The Gaykery Is Denver’s Latest Cell Bakery Serving Southern Fashion Consolation Meals and Candy Treats

If you’ve ever hung around one of Denver’s endless breweries and heard the car horn go by like a car horn, you’ve been in the presence of The Gaykery Food truck and its southern baked goods.

This mobile bakery specializes in a unique combo that completely embodies its owner Joel Brandon Tullos – a southern Mississippi transplant with a mission to connect people of all walks of life regardless of religion, race, ethnicity or sexual preference. While brainstorming various bakery names, Tullos let himself be partly about his own sexual orientation and that Master class cakeshop incident this was seen as a violation of anti-discrimination laws when refusing to bake a gender transition cake. Today The Gaykery serves as a beacon for inclusivity.

Tullos moved to Colorado eight years ago after a trip to the Boulder area. Just two months later, he started looking for jobs in Mile High City and was preparing to move. While studying cooking at Johnson & Wales University, he interned with La Fillette bakery where he got his first professional cooking job after graduating.

All photographs by Roxanna Carrasco.

Tullos only bought a food truck in April 2021 and finally started his own pastry shop at the end of June 2021. As a long-time home baker and now a professional baker, Tullos would definitely not find a niche in this traveling bakery in Denver.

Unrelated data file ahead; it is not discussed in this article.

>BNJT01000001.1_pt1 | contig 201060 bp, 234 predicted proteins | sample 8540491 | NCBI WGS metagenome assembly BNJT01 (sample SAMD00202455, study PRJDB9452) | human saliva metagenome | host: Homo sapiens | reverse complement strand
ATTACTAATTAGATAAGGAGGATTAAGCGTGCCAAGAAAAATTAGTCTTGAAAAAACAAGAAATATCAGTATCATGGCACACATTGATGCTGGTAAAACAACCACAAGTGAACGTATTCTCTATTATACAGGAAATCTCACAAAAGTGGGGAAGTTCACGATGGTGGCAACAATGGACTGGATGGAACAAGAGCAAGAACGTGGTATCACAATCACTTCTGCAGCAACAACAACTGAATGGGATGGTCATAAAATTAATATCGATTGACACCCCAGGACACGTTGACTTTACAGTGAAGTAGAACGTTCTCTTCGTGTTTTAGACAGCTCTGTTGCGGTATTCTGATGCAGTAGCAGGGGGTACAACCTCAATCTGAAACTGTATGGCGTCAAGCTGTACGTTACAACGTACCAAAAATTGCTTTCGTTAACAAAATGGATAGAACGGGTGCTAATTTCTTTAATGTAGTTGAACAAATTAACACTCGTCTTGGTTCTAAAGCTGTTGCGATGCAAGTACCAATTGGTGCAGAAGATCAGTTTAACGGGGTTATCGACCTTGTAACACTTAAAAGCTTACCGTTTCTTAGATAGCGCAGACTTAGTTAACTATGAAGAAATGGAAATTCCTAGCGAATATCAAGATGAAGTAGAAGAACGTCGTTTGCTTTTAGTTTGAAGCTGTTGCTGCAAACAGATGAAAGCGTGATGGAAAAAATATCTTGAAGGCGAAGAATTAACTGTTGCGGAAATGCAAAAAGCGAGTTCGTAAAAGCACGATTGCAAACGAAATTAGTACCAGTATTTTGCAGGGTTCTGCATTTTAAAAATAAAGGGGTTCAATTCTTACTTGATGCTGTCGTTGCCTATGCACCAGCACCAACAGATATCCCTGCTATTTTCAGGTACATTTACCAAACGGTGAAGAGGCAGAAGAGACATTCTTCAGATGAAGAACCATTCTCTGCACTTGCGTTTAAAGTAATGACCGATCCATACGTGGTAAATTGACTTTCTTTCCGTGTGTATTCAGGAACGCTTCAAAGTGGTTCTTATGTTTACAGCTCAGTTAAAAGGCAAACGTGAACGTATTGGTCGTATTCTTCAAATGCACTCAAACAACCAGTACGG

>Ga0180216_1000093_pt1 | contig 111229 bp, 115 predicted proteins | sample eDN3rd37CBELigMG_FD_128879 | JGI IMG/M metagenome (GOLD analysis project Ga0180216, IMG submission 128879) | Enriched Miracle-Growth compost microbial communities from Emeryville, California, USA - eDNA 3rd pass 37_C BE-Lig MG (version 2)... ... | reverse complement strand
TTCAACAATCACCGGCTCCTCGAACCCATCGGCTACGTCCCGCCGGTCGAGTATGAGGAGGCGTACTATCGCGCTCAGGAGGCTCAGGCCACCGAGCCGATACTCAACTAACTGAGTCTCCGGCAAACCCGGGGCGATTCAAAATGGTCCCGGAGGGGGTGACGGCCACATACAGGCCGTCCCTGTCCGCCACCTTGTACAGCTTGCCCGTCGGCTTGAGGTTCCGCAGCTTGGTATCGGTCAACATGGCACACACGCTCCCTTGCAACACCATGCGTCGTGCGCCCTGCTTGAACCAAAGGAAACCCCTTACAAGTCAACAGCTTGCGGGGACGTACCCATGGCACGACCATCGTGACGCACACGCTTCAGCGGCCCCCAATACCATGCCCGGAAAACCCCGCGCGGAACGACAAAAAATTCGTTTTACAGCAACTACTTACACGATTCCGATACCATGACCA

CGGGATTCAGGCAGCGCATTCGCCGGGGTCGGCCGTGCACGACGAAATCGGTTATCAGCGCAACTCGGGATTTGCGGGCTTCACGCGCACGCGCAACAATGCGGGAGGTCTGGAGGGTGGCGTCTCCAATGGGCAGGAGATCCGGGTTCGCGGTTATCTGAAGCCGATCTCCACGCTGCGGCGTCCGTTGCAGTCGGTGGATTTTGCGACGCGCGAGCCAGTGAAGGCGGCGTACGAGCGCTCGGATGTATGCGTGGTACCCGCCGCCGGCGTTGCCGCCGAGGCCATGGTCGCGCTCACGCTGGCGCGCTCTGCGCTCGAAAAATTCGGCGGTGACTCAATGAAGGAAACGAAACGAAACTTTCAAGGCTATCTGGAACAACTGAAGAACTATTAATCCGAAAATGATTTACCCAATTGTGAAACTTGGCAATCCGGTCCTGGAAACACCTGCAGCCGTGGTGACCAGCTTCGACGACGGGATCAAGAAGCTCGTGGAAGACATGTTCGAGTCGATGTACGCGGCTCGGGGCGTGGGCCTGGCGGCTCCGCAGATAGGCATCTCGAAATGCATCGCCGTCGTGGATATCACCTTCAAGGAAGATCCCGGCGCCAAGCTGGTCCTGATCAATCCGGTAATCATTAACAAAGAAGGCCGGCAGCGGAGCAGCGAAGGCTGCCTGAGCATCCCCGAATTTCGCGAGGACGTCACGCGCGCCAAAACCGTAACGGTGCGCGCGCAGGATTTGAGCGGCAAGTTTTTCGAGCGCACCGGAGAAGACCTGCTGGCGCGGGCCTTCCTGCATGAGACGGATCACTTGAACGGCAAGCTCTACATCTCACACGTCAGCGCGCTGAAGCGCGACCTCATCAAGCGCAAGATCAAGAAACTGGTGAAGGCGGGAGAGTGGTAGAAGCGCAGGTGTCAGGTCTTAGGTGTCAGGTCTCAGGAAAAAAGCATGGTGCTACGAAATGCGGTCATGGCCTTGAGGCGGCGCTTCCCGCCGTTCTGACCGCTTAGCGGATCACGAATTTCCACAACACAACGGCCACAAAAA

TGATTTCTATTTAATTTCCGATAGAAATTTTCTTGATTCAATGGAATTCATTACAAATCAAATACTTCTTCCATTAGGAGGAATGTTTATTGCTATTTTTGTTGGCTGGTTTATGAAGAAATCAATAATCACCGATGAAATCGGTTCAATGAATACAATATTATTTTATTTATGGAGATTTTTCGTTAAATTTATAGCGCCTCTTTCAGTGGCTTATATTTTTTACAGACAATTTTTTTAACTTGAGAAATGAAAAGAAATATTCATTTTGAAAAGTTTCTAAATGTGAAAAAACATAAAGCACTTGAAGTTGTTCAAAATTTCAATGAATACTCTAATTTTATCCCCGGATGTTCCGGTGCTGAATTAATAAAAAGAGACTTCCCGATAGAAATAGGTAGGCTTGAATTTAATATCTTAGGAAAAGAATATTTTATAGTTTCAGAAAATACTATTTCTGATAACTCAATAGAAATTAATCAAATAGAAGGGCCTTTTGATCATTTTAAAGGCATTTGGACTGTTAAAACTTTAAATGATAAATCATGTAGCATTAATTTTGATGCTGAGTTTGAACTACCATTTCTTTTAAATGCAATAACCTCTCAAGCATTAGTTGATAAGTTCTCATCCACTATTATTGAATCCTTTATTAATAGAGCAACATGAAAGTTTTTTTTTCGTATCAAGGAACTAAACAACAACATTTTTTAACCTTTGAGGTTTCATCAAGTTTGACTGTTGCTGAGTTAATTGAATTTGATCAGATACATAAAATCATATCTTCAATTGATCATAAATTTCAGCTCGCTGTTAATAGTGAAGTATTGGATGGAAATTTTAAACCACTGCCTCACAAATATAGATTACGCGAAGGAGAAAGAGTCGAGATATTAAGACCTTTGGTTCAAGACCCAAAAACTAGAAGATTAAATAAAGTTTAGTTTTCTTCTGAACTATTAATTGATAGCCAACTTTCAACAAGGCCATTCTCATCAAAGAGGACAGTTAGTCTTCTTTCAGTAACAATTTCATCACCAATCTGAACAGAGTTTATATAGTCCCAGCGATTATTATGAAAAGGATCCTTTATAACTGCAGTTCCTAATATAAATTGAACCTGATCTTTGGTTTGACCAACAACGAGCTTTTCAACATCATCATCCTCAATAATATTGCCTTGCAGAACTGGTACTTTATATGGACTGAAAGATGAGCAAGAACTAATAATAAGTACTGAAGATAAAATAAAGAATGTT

“As southerners, we have to cook. And as a trained baker, I wanted to combine both. I noticed that food trucks have these glass cases on the windshield, but they never use them. It’s the perfect pastry shop, ”said Tullos.

While not all baked goodies are fully prepared on the truck, The Gaykery operates a communal kitchen that makes batches of cookie dough and pastries. After the transport to the truck, the oven and deep fryer are available for freshly baked delicacies. The same goes for its hearty menu items. Some of these key ingredients, such as raw seafood or poultry, cannot be cross-contaminated – so these are also prepared in the kitchen, stored in the refrigerator, and later roasted or grilled to order on the truck.

While it may seem difficult to juggle a full menu of both sweet and savory items on a food truck, Tullos is masters of the craft. When he grew up, he always mixed different ways, whether with pastries or fried southern food – nothing in the culinary world is taboo.

Some of the menu staples include Chicken and Waffles ($ 13), Shrimp and Grits ($ 14), French Macarons ($ 2.50 each) and various flavored biscuits. The hearty fare in the fare directly reflects the southern roots of Tullos. “I can’t go home if I can’t cook good chicken,” said Tullos.

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While dessert options fluctuate with the season, the macaron flavors change every few weeks. Winter brings a caramel apple, rosemary blueberry and spicy chocolate macaron to the menu. Some additional goodies that are planned for the holiday season include Ice-cold shortbread and creme brulee biscuits, biscuits decorated with Hannukah and even chicken and dumplings.

The constantly adapting pastry shop is the perfect vessel for Tullos’ culinary curiosity and passion for delighting its customers.

“I’m building a fan base of really great people who accept people from all walks of life. It’s nice to see that there is something like that in this world, ”said Tullos.

The Gaykery can be found in various breweries in the greater Denver area. You can find the weekly schedule online here.

All photographs by Roxanna Carrasco.

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